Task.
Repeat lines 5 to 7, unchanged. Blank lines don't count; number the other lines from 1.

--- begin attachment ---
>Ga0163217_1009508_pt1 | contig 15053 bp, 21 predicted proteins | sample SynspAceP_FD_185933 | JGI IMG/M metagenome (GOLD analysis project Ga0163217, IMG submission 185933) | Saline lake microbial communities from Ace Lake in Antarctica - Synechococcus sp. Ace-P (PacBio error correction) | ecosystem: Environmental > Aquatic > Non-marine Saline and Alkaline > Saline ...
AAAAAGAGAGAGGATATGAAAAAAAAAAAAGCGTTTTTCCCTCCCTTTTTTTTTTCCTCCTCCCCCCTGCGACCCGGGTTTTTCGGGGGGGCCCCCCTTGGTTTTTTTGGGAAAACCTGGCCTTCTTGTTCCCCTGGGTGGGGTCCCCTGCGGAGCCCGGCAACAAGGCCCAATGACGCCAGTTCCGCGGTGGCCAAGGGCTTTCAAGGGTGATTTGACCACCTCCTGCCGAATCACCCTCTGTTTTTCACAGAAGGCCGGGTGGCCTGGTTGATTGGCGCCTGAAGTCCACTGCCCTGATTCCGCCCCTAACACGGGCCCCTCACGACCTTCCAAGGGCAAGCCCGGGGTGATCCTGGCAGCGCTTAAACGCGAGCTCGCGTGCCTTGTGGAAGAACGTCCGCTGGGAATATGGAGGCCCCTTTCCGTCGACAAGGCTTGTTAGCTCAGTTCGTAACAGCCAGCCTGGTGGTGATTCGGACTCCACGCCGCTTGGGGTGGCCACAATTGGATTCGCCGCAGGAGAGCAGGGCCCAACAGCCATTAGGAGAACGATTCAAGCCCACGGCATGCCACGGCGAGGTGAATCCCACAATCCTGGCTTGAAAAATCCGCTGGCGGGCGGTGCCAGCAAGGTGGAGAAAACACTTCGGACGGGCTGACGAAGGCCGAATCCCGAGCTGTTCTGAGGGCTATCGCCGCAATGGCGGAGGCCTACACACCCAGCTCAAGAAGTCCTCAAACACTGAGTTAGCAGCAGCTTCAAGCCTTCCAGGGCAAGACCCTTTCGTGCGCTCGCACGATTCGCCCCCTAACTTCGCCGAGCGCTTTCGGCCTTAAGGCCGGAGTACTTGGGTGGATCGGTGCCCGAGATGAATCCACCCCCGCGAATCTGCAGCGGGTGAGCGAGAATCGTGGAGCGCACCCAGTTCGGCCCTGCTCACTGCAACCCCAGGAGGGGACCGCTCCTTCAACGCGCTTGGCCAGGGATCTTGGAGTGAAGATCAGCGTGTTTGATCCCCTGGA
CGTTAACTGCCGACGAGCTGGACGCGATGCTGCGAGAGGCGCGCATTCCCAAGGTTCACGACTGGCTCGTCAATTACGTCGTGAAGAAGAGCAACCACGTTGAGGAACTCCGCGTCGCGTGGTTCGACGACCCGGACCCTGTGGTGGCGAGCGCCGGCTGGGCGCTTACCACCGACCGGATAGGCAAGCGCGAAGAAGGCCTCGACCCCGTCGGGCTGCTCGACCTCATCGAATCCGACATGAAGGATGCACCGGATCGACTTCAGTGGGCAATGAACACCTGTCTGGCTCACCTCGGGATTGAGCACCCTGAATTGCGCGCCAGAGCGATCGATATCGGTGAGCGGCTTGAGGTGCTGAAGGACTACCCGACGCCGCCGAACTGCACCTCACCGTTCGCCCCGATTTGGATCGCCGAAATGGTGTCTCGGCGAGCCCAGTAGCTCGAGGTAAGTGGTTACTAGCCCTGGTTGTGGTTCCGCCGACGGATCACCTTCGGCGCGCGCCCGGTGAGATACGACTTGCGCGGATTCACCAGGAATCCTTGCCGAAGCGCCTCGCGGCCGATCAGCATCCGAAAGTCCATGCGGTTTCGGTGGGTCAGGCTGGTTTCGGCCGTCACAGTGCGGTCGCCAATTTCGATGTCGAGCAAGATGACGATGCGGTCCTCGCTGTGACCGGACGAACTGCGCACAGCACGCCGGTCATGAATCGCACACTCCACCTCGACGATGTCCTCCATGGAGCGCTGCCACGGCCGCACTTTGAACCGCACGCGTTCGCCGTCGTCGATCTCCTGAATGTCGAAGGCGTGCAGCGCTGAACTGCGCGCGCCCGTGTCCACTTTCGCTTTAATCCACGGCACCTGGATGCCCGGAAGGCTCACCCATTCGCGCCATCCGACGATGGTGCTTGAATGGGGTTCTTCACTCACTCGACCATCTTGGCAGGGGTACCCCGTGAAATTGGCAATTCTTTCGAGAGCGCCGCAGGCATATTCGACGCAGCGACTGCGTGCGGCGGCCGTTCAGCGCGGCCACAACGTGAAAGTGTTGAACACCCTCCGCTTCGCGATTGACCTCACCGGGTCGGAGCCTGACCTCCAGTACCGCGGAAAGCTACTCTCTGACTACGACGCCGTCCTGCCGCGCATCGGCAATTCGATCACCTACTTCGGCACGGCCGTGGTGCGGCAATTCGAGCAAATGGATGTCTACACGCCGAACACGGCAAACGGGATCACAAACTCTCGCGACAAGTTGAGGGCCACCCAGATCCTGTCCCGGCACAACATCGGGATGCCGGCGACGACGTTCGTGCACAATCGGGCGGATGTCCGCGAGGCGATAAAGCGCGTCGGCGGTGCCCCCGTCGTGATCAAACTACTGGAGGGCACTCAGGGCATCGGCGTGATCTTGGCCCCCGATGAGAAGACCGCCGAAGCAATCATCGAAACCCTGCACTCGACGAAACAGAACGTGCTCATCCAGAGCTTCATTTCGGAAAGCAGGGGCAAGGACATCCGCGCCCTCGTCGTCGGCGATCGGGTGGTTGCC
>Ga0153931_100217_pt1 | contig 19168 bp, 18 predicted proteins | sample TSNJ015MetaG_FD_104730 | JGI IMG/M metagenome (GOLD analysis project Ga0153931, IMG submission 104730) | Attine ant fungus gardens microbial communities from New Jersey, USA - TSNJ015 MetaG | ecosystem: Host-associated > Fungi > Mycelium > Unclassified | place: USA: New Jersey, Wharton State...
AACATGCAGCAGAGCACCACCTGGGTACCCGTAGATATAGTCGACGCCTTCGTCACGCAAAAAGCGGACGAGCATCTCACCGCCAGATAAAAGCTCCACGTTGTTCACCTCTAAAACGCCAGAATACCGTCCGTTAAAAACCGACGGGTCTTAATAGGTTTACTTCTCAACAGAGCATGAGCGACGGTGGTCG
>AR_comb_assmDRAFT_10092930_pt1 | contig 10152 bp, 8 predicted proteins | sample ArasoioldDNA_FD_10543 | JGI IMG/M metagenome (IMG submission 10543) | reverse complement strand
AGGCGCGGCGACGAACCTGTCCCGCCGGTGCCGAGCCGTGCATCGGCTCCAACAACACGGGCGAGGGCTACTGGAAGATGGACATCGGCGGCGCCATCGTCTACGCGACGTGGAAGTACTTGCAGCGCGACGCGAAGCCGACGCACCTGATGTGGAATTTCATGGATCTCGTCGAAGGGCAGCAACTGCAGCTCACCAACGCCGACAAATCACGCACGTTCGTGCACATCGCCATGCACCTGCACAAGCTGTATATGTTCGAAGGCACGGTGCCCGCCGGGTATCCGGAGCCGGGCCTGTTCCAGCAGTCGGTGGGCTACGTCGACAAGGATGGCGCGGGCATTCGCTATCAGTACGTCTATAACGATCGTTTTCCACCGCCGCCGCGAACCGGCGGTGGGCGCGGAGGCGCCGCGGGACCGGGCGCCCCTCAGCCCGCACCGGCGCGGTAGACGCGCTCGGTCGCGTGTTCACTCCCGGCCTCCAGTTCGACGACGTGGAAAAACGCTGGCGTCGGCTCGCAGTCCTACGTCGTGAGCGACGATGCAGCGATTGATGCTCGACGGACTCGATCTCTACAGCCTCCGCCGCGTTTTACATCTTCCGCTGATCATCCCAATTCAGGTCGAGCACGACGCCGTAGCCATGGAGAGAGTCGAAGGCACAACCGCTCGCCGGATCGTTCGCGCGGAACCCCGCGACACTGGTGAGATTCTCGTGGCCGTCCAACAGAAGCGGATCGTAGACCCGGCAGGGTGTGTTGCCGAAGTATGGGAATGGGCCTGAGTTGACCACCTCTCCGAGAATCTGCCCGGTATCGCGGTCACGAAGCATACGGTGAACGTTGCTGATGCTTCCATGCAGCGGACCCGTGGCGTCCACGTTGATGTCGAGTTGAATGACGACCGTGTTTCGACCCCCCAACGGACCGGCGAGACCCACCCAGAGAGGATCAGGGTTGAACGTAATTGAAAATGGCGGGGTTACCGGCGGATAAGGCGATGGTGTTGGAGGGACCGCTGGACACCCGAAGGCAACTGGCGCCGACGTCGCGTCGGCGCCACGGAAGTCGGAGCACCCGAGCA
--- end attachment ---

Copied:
AACATGCAGCAGAGCACCACCTGGGTACCCGTAGATATAGTCGACGCCTTCGTCACGCAAAAAGCGGACGAGCATCTCACCGCCAGATAAAAGCTCCACGTTGTTCACCTCTAAAACGCCAGAATACCGTCCGTTAAAAACCGACGGGTCTTAATAGGTTTACTTCTCAACAGAGCATGAGCGACGGTGGTCG
>AR_comb_assmDRAFT_10092930_pt1 | contig 10152 bp, 8 predicted proteins | sample ArasoioldDNA_FD_10543 | JGI IMG/M metagenome (IMG submission 10543) | reverse complement strand
AGGCGCGGCGACGAACCTGTCCCGCCGGTGCCGAGCCGTGCATCGGCTCCAACAACACGGGCGAGGGCTACTGGAAGATGGACATCGGCGGCGCCATCGTCTACGCGACGTGGAAGTACTTGCAGCGCGACGCGAAGCCGACGCACCTGATGTGGAATTTCATGGATCTCGTCGAAGGGCAGCAACTGCAGCTCACCAACGCCGACAAATCACGCACGTTCGTGCACATCGCCATGCACCTGCACAAGCTGTATATGTTCGAAGGCACGGTGCCCGCCGGGTATCCGGAGCCGGGCCTGTTCCAGCAGTCGGTGGGCTACGTCGACAAGGATGGCGCGGGCATTCGCTATCAGTACGTCTATAACGATCGTTTTCCACCGCCGCCGCGAACCGGCGGTGGGCGCGGAGGCGCCGCGGGACCGGGCGCCCCTCAGCCCGCACCGGCGCGGTAGACGCGCTCGGTCGCGTGTTCACTCCCGGCCTCCAGTTCGACGACGTGGAAAAACGCTGGCGTCGGCTCGCAGTCCTACGTCGTGAGCGACGATGCAGCGATTGATGCTCGACGGACTCGATCTCTACAGCCTCCGCCGCGTTTTACATCTTCCGCTGATCATCCCAATTCAGGTCGAGCACGACGCCGTAGCCATGGAGAGAGTCGAAGGCACAACCGCTCGCCGGATCGTTCGCGCGGAACCCCGCGACACTGGTGAGATTCTCGTGGCCGTCCAACAGAAGCGGATCGTAGACCCGGCAGGGTGTGTTGCCGAAGTATGGGAATGGGCCTGAGTTGACCACCTCTCCGAGAATCTGCCCGGTATCGCGGTCACGAAGCATACGGTGAACGTTGCTGATGCTTCCATGCAGCGGACCCGTGGCGTCCACGTTGATGTCGAGTTGAATGACGACCGTGTTTCGACCCCCCAACGGACCGGCGAGACCCACCCAGAGAGGATCAGGGTTGAACGTAATTGAAAATGGCGGGGTTACCGGCGGATAAGGCGATGGTGTTGGAGGGACCGCTGGACACCCGAAGGCAACTGGCGCCGACGTCGCGTCGGCGCCACGGAAGTCGGAGCACCCGAGCA